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Discussion Starter · #1 ·
Im looking to expand my pantry when camping. I always end up thinking about fantastic meals I could have brought but forgot. I'm looking for meals that can be prepared on a camping stove, mine is the MSR whisperlite.

My favorite foods I always have are:
Pasta shells
Pancakes
Cheesy broccoli soup
Instant mashed potatoes
Cheese (goes with everything)
Flour (for small bread rolls)
All kinds of granola bars
Sausage and beef jerky
Candy (skittles, snickers, sour gummy worms)

Pretty plain and basic list as you guys can see..
If everybody put down their favorite backcountry meals/food we could get a great list going and some variety in backcountry meals!
 

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Game Face
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You'll catch yourself a diabety with that one.
I hope you wrote that in the same spirit I wrote my S'mores recipe. I was attempting to be humorous. But in case you weren't being humorous, in a survival situation (for me at least) I would need a comfort food for the first day or two. The chocolate fulfills that requirement and unless the season was fall or winter, the chocolate would not be any good past 48 hours.

On a more serious note, cooking potatoes wrapped in aluminum foil in the embers of a camp fire are also good to me. Even without butter. Beans, rice, chopped green onions and some cayenne pepper is pretty good, too. Stews in a cast iron dutch oven are great -- but if using chicken, have to remember to brown the meat first, otherwise the chicken is white-looking and may appear unappetizing. Sorry I'm not more of a gourmet-chef when in the great outdoors.
 

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ΜΟΛΩΝ ΛΑΒ&
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We always make a Mountain Man Breakfast in the morning.
Brown sausage in a dutch oven, drain off half of the grease, put a large package of hashbrowns in and cook them till they're done, then "scramble" a dozen eggs and pour them over the top of the hashbrowns and sausage and put the lid on. Cook till Eggs are done and then put shredded cheese over the top and recover till it melts. You can do it like that or primitive with thin sliced potato chunks and just regular cheese. Add coffee from campfire percolator and you're good to go until late afternoon.
 

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Rotisserie garlic-stuffed pork loin with rosemary sprigs stuck in over oak/cherry open flame, K.I.S.S.

Diced potatoes in foil with yellow mustard packet added.

Tortilla , 2 eggs, cheese, potatoes, bacon, wrapped up in foil, set on a hot exhaust manifold for 20-30min = Manifold Breakfast Burrito.
 

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Mines a bit more simple. I like some nice hot coffee, tea or chocolate, followed up by a decent serving of some chicken curry pasta with some added real chicken and some instant mashed potatoes. Maybe some nice fresh goat, pork or venison cooked in some coals. And for dessert, a snickers/mars/bounty bar and some flavoured barley sugars.
Maybe bacon for breakfast with hashbrowns and beans from time to time =)
 

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Tested in the Wilderness
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I ate at least 25 jars of peanut butter from June to Nov. when "camping" - Living - on my mtn place last year so I guess that is my favorite camp food. Then stew, spaghetti, ravioli and such are other favs.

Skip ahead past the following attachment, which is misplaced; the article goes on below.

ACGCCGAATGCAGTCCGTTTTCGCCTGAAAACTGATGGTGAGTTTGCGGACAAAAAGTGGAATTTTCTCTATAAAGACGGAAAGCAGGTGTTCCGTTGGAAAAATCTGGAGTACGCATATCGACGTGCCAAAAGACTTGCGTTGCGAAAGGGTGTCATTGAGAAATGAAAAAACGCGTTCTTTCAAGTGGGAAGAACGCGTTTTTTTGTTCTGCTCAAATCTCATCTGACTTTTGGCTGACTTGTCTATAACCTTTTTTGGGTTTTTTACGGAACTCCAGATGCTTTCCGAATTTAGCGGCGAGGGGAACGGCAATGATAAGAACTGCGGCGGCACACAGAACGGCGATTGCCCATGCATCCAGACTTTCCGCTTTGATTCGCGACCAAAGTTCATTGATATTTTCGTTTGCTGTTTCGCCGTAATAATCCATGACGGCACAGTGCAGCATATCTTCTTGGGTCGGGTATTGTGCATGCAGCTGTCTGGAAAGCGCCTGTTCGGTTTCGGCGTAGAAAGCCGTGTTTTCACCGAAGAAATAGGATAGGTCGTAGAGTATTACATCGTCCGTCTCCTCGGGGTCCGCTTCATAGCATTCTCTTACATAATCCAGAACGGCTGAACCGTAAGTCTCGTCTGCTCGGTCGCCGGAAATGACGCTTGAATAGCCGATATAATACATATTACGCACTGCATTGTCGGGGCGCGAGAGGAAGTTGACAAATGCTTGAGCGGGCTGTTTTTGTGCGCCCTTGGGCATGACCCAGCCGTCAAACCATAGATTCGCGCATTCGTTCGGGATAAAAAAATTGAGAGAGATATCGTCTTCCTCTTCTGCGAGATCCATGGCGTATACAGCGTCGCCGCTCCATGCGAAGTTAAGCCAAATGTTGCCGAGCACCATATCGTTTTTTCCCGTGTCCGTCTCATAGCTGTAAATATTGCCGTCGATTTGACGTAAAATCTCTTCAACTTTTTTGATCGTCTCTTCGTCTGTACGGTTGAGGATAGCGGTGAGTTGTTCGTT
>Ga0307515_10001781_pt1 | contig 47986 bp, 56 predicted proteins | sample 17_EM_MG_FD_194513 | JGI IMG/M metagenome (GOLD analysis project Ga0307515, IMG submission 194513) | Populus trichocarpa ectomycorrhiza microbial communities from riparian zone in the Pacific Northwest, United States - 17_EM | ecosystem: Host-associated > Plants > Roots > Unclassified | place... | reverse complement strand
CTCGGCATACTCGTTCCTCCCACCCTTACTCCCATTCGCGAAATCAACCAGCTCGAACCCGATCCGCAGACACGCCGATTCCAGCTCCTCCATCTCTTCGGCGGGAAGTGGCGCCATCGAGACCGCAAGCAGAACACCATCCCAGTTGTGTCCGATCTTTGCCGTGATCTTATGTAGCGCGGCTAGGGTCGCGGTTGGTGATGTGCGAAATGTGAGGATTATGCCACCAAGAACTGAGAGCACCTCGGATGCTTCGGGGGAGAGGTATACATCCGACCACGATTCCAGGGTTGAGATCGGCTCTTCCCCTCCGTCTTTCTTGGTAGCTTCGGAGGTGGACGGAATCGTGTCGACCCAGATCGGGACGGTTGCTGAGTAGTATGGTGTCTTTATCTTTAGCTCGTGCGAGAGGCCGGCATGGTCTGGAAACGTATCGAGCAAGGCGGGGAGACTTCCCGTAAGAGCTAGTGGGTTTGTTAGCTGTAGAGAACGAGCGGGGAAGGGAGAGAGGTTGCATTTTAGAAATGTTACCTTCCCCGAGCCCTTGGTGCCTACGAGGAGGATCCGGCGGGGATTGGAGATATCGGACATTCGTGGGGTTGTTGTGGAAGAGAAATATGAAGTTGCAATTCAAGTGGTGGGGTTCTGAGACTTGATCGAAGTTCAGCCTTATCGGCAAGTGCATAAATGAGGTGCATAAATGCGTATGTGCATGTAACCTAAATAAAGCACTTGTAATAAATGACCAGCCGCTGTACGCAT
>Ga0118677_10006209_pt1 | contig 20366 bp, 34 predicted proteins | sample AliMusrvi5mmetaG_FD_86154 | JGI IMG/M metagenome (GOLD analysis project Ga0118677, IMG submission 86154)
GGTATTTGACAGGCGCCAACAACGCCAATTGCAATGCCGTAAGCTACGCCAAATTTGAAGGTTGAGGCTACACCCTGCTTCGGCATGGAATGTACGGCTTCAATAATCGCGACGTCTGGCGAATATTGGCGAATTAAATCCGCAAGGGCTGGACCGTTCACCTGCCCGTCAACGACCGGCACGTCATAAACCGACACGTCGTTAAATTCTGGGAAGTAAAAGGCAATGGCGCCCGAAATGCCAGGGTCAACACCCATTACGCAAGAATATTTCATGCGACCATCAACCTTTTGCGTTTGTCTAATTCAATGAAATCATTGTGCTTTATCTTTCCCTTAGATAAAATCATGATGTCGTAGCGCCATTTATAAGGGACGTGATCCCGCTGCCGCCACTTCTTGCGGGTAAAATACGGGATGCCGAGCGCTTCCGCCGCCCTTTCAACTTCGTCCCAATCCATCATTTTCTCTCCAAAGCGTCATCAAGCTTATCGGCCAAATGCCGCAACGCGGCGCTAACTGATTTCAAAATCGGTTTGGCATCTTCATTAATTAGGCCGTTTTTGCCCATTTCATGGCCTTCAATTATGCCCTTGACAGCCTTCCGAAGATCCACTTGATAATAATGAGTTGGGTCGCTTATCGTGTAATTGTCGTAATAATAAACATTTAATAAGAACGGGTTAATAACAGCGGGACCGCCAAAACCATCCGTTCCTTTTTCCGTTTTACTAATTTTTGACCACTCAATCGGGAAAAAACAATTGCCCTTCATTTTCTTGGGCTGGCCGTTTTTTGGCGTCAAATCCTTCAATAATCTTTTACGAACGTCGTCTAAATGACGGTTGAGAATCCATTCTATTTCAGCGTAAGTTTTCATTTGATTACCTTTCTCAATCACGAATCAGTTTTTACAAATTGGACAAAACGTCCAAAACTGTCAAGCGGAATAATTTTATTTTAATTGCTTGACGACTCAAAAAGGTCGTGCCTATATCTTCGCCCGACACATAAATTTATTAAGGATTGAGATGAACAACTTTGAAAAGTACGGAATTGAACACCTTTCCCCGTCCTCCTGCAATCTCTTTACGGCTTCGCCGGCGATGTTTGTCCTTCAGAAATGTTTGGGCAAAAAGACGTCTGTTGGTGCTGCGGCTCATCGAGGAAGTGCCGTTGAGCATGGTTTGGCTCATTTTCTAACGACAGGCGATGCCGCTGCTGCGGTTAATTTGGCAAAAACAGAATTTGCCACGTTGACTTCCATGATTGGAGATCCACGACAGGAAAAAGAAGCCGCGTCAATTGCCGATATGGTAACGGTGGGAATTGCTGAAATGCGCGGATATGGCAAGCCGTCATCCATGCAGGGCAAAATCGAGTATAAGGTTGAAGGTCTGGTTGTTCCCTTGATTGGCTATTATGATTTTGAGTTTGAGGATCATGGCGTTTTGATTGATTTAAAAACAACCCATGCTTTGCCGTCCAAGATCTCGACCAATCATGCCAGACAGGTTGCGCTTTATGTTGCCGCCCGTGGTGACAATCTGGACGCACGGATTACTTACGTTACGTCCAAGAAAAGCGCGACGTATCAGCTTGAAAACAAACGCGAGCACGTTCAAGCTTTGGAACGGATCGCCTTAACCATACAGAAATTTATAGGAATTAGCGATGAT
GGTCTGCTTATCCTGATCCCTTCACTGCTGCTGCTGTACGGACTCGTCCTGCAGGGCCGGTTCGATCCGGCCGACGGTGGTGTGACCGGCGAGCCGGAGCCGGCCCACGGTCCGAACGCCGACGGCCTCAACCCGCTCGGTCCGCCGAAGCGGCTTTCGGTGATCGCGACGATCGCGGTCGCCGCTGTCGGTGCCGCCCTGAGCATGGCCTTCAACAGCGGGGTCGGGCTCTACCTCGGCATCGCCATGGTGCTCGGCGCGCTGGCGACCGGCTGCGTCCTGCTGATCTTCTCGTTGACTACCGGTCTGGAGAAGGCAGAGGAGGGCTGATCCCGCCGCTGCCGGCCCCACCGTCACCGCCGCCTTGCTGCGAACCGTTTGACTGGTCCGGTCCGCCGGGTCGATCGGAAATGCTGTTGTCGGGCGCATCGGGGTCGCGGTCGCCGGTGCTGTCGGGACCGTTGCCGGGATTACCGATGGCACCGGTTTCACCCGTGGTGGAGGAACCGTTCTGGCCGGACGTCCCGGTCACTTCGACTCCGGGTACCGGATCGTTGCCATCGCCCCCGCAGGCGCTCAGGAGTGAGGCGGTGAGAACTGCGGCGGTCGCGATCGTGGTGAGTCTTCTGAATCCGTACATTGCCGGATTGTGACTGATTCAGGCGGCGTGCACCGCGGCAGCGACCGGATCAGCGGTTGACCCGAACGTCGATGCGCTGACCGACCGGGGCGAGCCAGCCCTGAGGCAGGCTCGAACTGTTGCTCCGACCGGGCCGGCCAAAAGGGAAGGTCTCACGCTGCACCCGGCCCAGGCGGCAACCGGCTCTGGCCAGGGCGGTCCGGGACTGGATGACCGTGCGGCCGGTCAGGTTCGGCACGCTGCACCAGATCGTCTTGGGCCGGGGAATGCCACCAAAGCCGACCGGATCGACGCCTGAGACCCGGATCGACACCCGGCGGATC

I like trout when I can get it. I also used some plants I grew such as spinach. I almost ate the broccoli but the bear got it first as I showed here in posts 2 & 4 > http://www.survivalistboards.com/showthread.php?t=84562
 

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Survivor
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got some nice boil in the bag pasta shells and boil in the bag bolognaise sauce, think they are made by "Dolmio"

They are supposed to be microwave pouches but boiling them works really well, it also mean the water that cooks them can be used to make a brew and if you add the sauce to the bag of pasta shells and eat them out of that bag, you only have to wash your spork and mug, even better.

Also the pots of instant mash, empty them in to a ziplock bag and mix with boiling water on-site, but my favourite is the good old tins of all day breakfast, open the lid sit them by the fire, stir occasionally until piping hot, delicious
 

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Something we like to do is cook large meals at home, like spaghetti or something. Then we vacuum seal the left overs and freeze them. Whatever starts to thaw in the cooler, dictates what we boil in the bag for dinner. It's easy, fast, and little clean up. Obviously that's for car camping.

For backpacking, that gets a bit more involved. That depends on the length of the trip, the type of trip, and goal for the trip.
 

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Eat Oranges sometime during your camping trip, (cutting the orange in half). Save the peal. Next morning pour prepared Jiffy corn muffin mix into the peels, wrap in foil,bake over simmering fire,prolly 20 minutes, scoop out with a spoon. Awesome! Marylp
 

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Shuriken snowflake
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As I see it the rules were camping and made on a camping stove. For me that excludes cans (too heavy to carry), fresh food (will go bad) and stuff that takes a long time to cook (uses up fuel).

Usually then I want something filling. For one meal I'd probably make quick cook macaroni and instant mealtless meat sauce (still has proteins) and another instant mashed potatoes and some kind of fish from a lightweight "can". For breakfast I like oatmeal with chopped up dried fruit and a dash of milk from powder (OK that milk isn't the best but you'll live). I like stuff like pasta and oats because you might want to make a lot, get hungry out there.